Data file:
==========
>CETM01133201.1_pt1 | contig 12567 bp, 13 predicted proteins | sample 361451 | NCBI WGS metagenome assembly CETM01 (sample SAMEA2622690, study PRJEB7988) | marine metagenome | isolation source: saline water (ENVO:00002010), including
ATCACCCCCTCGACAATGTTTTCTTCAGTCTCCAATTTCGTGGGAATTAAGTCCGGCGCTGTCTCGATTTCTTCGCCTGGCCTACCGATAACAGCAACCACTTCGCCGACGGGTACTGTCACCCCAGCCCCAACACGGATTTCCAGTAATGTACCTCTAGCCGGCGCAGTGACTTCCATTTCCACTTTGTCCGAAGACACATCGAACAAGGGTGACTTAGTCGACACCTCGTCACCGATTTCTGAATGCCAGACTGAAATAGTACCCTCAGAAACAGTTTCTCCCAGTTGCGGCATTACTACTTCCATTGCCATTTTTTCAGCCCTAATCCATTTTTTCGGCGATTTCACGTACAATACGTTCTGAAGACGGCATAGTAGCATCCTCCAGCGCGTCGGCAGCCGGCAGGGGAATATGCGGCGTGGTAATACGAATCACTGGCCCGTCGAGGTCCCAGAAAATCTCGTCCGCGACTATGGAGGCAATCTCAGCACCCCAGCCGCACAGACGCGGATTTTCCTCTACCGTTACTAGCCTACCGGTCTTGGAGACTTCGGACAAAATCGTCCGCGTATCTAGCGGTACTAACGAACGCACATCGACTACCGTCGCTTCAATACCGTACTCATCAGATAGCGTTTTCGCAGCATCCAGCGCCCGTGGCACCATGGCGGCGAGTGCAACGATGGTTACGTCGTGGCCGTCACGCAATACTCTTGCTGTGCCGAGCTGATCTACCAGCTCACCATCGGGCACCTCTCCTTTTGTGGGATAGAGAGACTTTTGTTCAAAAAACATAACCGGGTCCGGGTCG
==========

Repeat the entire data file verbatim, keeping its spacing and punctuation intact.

>CETM01133201.1_pt1 | contig 12567 bp, 13 predicted proteins | sample 361451 | NCBI WGS metagenome assembly CETM01 (sample SAMEA2622690, study PRJEB7988) | marine metagenome | isolation source: saline water (ENVO:00002010), including
ATCACCCCCTCGACAATGTTTTCTTCAGTCTCCAATTTCGTGGGAATTAAGTCCGGCGCTGTCTCGATTTCTTCGCCTGGCCTACCGATAACAGCAACCACTTCGCCGACGGGTACTGTCACCCCAGCCCCAACACGGATTTCCAGTAATGTACCTCTAGCCGGCGCAGTGACTTCCATTTCCACTTTGTCCGAAGACACATCGAACAAGGGTGACTTAGTCGACACCTCGTCACCGATTTCTGAATGCCAGACTGAAATAGTACCCTCAGAAACAGTTTCTCCCAGTTGCGGCATTACTACTTCCATTGCCATTTTTTCAGCCCTAATCCATTTTTTCGGCGATTTCACGTACAATACGTTCTGAAGACGGCATAGTAGCATCCTCCAGCGCGTCGGCAGCCGGCAGGGGAATATGCGGCGTGGTAATACGAATCACTGGCCCGTCGAGGTCCCAGAAAATCTCGTCCGCGACTATGGAGGCAATCTCAGCACCCCAGCCGCACAGACGCGGATTTTCCTCTACCGTTACTAGCCTACCGGTCTTGGAGACTTCGGACAAAATCGTCCGCGTATCTAGCGGTACTAACGAACGCACATCGACTACCGTCGCTTCAATACCGTACTCATCAGATAGCGTTTTCGCAGCATCCAGCGCCCGTGGCACCATGGCGGCGAGTGCAACGATGGTTACGTCGTGGCCGTCACGCAATACTCTTGCTGTGCCGAGCTGATCTACCAGCTCACCATCGGGCACCTCTCCTTTTGTGGGATAGAGAGACTTTTGTTCAAAAAACATAACCGGGTCCGGGTCG